When an individual wants to prove fault in a car accident, they often rely on the legal theory referred to as negligence. This article will discuss the legal theory of failure and how it affects your injury claim.
According to the Cornell Law School Legal Information Institute [Negligence | Wex | US Law | LII / Legal Information Institute (cornell.edu)], negligence is defined as “a failure to behave with the level of care that someone of ordinary prudence would have exercised under the same circumstances. The behavior usually consists of actions but can also omit when there is a duty to act.” In other words, negligence can refer to a person’s careless actions or conduct that results in harm to another. To understand how negligence impacts your case, speak to Bakersfield auto accident lawyers.
To establish negligence, the plaintiff in a case must prove the following four elements:
- Duty of care: The first element involves the duty of care. This legal term refers to an individual’s responsibility to avoid harming another person or causing harm to another. In the case of a car accident, a driver must drive the vehicle using reasonable care. Such responsibility includes the driver considering numerous factors while driving, such as the conditions of traffic, road visibility, and the weather. Each state has its vehicle and traffic codes that define the legal obligations of a driver and provide prohibitions regarding specific driving conduct.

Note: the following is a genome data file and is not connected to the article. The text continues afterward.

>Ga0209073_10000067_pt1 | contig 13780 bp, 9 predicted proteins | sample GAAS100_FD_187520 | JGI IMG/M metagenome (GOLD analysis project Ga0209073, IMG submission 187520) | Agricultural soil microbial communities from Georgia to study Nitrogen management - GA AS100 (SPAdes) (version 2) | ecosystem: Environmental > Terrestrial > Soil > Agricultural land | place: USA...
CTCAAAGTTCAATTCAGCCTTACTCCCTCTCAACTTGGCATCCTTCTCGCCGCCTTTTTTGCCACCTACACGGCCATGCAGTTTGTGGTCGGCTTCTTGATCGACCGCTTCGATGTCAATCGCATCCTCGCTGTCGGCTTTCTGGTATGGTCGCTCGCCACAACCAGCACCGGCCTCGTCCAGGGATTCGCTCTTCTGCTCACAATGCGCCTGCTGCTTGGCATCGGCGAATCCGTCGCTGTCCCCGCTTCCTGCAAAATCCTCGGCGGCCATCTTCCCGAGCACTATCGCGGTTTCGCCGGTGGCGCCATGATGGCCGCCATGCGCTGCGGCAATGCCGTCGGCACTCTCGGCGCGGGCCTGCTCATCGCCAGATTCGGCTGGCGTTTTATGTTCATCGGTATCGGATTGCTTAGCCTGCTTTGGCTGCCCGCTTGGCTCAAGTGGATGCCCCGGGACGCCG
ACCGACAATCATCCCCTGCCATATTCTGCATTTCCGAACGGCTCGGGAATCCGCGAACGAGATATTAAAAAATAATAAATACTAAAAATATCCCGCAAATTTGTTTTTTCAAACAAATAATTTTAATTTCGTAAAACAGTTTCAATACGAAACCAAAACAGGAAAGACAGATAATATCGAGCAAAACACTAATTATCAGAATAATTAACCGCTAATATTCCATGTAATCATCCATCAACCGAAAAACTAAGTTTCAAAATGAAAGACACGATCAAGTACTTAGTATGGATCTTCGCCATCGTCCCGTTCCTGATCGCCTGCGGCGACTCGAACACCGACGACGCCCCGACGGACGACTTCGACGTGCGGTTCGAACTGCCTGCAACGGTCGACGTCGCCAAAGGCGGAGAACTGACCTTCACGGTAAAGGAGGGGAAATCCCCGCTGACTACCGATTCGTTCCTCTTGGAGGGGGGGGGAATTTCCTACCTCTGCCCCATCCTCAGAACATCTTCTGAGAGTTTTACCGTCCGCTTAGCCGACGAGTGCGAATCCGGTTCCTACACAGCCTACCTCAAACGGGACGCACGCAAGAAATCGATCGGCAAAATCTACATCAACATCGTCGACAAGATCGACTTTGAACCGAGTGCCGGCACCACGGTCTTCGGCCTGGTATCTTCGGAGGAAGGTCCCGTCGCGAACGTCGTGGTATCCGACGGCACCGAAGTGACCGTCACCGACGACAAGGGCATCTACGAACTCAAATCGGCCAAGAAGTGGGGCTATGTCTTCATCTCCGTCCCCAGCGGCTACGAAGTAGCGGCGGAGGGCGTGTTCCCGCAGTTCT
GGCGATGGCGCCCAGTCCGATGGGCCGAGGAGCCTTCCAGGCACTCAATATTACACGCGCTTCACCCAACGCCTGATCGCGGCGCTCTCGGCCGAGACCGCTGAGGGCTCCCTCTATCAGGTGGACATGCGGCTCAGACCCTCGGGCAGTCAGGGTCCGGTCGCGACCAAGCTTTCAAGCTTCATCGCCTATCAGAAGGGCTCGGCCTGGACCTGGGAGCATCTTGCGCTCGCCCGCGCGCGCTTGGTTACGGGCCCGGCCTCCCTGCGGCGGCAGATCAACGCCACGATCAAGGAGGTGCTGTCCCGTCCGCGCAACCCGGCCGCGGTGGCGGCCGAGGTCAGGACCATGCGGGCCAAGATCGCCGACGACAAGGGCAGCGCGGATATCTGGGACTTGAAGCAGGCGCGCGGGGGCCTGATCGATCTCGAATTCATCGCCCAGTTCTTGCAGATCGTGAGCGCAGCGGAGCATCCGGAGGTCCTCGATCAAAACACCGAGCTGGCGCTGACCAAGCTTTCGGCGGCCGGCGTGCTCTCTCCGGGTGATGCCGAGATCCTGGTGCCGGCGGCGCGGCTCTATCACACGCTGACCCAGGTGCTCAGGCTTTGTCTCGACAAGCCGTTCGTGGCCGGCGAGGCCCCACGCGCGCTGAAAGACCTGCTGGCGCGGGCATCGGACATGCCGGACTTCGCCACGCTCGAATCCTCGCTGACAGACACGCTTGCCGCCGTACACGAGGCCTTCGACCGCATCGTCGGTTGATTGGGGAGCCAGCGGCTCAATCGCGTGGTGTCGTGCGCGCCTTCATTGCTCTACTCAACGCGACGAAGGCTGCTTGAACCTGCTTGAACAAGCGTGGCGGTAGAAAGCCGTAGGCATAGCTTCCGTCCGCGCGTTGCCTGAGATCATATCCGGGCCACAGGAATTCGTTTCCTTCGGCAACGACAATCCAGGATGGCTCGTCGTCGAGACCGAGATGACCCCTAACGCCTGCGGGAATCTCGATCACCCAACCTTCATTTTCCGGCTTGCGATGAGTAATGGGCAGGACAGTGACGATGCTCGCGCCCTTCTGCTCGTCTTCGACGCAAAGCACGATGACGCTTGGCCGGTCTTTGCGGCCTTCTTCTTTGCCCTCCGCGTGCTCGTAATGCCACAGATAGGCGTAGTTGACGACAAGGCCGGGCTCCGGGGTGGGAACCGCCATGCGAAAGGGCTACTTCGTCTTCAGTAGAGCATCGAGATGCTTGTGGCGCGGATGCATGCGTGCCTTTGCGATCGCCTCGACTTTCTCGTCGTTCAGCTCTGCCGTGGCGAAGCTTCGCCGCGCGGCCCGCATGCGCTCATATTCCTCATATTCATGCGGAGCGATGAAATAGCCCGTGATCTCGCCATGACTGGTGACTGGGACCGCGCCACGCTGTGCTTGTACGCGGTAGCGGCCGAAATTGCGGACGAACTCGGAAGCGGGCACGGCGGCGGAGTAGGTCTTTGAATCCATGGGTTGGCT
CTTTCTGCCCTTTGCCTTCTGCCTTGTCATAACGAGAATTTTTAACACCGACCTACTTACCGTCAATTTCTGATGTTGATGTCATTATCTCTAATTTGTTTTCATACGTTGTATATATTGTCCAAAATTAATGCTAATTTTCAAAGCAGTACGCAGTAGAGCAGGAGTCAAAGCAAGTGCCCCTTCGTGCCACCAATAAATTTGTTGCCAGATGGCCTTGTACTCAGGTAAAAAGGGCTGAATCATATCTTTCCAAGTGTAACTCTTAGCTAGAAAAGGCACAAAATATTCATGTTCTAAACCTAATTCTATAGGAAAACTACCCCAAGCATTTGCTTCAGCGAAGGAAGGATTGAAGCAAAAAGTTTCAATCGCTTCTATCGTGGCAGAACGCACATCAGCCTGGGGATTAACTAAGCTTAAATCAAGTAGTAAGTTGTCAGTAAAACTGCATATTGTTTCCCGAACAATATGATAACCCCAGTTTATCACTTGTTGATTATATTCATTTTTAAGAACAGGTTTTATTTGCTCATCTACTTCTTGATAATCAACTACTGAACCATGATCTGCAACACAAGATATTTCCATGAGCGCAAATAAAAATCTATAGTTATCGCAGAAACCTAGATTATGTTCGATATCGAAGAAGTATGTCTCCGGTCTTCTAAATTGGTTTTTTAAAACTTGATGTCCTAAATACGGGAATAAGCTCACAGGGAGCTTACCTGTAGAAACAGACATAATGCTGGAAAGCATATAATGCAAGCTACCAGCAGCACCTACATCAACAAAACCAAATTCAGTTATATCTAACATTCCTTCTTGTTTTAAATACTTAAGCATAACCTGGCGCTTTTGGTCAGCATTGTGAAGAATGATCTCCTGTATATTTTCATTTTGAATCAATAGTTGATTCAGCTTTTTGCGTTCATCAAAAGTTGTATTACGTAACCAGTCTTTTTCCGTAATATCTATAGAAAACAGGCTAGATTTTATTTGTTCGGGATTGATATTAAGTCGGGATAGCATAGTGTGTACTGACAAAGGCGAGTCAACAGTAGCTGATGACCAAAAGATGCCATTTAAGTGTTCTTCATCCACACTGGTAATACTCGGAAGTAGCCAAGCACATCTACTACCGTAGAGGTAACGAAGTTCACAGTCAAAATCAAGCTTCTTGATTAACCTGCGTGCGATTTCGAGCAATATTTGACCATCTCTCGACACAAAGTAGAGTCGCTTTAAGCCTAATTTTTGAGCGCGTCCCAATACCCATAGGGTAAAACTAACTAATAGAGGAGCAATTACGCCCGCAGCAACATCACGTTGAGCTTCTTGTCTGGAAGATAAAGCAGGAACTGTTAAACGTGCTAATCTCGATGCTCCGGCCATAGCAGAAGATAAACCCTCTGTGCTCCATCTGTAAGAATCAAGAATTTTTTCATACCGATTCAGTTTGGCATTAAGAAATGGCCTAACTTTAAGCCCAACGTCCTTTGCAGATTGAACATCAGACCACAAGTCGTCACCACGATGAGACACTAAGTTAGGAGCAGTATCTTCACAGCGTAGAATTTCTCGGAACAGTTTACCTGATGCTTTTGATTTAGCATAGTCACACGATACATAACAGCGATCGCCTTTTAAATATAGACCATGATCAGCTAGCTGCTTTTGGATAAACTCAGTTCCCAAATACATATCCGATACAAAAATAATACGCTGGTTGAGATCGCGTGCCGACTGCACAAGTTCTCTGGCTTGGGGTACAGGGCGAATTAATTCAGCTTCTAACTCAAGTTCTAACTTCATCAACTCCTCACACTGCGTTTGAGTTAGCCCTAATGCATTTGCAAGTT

- Breach: The second element involves the breach of duty of care. For this element, the plaintiff must show precisely how the defendant driver breached their duty of care. For a car accident, proving there was a breach in duty of care will require evidence that the defendant driver committed a traffic violation or drove negligently, thus causing the accident. For example, the defendant driver abruptly turns to the left in front of oncoming traffic, causing another driver to swerve into another vehicle. Collecting physical evidence, such as camera footage, helps demonstrate a violation of the duty of care.
- Damage or injury: The third element of negligence involves the plaintiff proving that they suffered some form of injury or damage due to violating the duty of care. Damage can be in respect of property damage, such as a broken windshield to the vehicle involved in the accident. Further, injury includes the accident’s physical, mental, and emotional effects. Therefore, a near-miss does not qualify as damage or injury.
Causation: The fourth element involves establishing whether the injury or damage suffered by the plaintiff is a direct result of the breach of care by the defendant. For example, in a car accident where vehicle A rear-ends vehicle B, the driver in vehicle B hits their head on the steering wheel and suffers a concussion. This injury directly results from vehicle A’s impact on vehicle B.